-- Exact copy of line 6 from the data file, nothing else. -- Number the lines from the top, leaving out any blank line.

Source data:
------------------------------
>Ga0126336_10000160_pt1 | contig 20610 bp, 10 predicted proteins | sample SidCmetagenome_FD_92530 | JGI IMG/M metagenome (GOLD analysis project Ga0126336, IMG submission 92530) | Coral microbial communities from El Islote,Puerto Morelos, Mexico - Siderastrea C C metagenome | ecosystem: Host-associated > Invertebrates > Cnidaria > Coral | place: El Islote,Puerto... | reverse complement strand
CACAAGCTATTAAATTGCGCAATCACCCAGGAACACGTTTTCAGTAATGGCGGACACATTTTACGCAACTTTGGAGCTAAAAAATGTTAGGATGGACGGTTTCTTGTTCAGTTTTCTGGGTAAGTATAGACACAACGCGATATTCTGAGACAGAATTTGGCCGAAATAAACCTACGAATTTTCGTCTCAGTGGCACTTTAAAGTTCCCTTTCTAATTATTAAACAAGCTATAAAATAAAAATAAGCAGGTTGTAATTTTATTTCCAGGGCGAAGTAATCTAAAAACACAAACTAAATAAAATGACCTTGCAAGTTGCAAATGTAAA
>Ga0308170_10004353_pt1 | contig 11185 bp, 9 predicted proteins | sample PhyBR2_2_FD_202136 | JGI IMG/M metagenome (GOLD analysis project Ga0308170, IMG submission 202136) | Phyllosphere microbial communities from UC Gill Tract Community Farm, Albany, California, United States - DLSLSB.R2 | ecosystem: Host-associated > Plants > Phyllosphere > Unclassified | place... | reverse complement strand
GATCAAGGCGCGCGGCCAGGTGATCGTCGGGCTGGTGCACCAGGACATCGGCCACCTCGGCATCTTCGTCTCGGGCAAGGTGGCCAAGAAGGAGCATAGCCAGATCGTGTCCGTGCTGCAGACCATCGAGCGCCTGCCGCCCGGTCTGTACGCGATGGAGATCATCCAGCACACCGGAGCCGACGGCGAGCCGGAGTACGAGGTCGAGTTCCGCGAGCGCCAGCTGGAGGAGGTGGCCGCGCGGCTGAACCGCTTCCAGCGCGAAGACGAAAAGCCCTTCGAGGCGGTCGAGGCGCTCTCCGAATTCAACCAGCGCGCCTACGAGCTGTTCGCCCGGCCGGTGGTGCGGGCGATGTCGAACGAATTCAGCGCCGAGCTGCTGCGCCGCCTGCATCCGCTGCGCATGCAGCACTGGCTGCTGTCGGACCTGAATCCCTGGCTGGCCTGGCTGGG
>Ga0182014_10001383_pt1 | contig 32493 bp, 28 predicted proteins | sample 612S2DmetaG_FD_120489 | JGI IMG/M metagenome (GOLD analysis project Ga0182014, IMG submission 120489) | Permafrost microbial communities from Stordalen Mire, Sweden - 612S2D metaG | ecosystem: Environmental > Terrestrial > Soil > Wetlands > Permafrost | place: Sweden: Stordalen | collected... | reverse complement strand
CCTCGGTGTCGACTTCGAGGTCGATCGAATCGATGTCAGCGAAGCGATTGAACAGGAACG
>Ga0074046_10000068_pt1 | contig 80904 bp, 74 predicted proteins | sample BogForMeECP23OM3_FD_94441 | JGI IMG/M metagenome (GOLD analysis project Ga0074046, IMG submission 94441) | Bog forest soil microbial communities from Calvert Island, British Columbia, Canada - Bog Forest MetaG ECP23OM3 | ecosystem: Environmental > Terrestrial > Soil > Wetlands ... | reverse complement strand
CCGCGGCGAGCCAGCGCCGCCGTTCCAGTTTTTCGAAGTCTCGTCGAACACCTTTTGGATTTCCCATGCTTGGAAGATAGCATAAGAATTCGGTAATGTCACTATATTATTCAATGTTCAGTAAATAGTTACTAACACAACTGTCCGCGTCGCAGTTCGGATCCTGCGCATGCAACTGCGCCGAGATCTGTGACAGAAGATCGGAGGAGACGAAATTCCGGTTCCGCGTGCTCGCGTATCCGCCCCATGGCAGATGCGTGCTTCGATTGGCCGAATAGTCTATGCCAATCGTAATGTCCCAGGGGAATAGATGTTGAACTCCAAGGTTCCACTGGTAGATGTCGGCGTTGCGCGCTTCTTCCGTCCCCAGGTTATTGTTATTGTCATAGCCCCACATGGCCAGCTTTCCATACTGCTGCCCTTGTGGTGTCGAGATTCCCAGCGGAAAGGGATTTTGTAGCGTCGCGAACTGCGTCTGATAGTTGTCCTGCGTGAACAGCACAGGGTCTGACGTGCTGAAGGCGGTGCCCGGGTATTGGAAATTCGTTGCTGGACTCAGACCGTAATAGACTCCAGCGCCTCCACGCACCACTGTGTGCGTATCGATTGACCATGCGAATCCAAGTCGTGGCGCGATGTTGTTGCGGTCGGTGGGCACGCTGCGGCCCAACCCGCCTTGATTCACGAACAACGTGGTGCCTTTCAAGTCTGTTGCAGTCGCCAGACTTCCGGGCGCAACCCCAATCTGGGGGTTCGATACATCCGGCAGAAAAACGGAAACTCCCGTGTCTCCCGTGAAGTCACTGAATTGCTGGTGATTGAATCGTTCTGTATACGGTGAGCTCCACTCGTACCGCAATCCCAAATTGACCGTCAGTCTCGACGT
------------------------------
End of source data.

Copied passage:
CCTCGGTGTCGACTTCGAGGTCGATCGAATCGATGTCAGCGAAGCGATTGAACAGGAACG